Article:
Prevention of Dengue using digital transformation
In the past few months, the incidence of Dengue fever caused by the bites of Aedes aegypti mosquito has reached epidemic levels, covering more than two thirds of Bangladesh, the highest infections being in the capital. This year, severe cases have risen and the number of patients diagnosed with Dengue fever has escalated exponentially..
According to a report of Directorate General of Health Services (DGHS), 155 people were infected with Dengue last month and 586 more, until the 23rd of this month. However, the number was 52 in May and 295 in June last year.
Although most methods of disease prevention are based on medical approaches, recent technology is also working on the prevention of dengue using digital transformation. There are now initiatives around the world to harness ICT for disease surveillance and prevention. A group of researchers from the University of Bath are creating a digital solution for detecting the presence of Dengue, thus preventing people from suffering potential life-threatening complications. Dr. Paulo Rocha from the University of Bath's Department of Electronic & Electrical Engineering is developing a low-cost integrative sensing tool for early detection of Dengue virus, using a platform containing electrical sensors to investigate the behavior of human cells infected with Dengue virus.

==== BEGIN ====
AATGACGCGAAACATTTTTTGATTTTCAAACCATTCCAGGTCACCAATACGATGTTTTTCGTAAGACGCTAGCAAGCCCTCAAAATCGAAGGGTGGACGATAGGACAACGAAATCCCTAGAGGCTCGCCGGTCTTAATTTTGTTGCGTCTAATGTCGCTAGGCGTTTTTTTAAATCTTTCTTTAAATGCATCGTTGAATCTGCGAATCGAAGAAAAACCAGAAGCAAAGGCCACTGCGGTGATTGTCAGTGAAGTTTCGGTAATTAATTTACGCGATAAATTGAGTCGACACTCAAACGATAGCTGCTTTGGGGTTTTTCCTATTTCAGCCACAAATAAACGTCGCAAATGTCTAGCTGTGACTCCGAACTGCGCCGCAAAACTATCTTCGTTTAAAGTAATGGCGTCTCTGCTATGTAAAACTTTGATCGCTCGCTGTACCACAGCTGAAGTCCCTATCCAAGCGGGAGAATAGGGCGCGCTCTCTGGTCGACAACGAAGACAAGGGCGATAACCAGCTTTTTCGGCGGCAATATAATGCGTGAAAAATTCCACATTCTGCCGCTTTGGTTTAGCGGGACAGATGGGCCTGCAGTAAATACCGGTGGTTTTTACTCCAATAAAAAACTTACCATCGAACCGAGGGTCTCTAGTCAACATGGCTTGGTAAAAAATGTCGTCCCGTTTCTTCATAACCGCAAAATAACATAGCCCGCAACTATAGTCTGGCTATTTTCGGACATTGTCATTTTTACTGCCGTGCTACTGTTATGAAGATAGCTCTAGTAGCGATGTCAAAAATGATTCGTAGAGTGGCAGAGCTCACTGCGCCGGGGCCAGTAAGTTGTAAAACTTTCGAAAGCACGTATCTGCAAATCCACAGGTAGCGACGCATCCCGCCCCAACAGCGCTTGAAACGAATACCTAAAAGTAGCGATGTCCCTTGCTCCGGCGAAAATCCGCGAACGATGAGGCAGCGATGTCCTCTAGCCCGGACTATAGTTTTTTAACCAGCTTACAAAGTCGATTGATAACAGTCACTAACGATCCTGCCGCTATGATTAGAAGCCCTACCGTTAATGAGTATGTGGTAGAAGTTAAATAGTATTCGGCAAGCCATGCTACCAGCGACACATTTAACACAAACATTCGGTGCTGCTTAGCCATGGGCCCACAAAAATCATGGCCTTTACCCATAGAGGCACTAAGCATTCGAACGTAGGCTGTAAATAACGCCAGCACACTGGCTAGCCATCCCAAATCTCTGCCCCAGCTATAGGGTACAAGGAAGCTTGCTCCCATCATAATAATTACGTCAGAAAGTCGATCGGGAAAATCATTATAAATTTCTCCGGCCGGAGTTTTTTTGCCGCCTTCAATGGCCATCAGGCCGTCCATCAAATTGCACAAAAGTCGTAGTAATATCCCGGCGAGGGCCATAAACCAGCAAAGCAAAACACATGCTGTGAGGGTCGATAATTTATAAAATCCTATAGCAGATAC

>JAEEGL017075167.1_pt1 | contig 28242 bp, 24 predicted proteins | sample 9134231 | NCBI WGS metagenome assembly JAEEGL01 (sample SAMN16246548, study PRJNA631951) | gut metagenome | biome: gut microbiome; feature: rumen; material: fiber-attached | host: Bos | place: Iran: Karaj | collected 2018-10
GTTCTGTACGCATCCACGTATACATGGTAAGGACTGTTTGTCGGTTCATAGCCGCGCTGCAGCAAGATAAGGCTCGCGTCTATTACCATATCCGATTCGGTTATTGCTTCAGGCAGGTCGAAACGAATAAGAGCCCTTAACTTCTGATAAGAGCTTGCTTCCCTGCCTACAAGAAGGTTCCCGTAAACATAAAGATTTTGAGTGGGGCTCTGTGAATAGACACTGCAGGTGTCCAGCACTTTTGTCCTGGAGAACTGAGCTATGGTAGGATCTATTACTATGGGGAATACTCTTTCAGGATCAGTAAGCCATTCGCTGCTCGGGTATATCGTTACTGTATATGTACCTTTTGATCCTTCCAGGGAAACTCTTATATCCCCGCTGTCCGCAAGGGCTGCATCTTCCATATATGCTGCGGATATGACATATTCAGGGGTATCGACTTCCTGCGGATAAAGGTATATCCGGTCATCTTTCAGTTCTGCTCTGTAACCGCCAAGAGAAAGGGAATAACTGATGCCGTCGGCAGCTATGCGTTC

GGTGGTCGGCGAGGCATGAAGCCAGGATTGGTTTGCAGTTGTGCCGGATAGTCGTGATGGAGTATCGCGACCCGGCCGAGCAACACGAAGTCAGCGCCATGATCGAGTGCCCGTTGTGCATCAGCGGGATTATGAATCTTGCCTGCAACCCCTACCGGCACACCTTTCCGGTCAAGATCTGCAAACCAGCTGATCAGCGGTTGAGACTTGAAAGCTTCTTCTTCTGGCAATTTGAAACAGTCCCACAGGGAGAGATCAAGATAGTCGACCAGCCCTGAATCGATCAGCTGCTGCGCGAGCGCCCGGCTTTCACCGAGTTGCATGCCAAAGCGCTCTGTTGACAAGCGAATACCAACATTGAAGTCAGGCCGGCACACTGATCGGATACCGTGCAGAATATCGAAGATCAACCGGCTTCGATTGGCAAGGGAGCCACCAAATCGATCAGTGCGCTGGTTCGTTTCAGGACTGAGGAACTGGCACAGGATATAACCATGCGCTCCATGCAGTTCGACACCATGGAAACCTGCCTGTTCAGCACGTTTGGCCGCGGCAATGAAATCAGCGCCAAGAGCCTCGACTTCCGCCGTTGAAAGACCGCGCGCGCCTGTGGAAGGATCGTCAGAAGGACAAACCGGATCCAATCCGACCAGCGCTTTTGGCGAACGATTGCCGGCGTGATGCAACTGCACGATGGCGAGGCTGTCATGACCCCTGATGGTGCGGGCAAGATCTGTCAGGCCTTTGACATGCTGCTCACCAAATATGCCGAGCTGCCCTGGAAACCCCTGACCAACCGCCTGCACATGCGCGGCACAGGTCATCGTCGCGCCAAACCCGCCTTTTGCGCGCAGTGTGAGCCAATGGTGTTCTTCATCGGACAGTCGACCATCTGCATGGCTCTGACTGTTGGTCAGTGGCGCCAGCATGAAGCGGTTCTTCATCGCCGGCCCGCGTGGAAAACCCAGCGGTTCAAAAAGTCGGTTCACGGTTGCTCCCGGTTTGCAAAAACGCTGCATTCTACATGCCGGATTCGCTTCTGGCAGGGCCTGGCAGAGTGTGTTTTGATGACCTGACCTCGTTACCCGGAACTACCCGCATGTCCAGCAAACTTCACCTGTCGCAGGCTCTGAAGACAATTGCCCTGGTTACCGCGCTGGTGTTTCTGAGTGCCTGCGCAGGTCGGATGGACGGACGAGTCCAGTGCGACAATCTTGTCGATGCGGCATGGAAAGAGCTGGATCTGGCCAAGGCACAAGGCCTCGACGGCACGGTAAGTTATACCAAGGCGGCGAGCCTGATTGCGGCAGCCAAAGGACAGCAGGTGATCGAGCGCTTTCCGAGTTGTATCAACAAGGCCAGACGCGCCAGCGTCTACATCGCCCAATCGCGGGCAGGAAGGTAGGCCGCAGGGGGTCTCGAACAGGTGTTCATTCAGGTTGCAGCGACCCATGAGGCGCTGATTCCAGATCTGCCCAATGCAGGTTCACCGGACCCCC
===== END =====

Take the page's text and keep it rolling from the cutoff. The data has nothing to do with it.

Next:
When someone is infected by the Dengue virus it produces proteins, particularly known as 'non-structural protein 1' (NS1) which is secreted from infected cells. Using a three centimetre squared platform, the electrical behaviour of human cells in vitro infected by different concentrations of NS1 can be observed.
The researchers believe that a better understanding of the electrical behavior of these cells, will help create a more accurate and sensitive way of detecting the presence of Dengue virus. No matter how little the concentration of NS1, if there is a correlation with a cell's electrical signal and its presence then , it can be identified if someone is infected with Dengue virus at an early stage.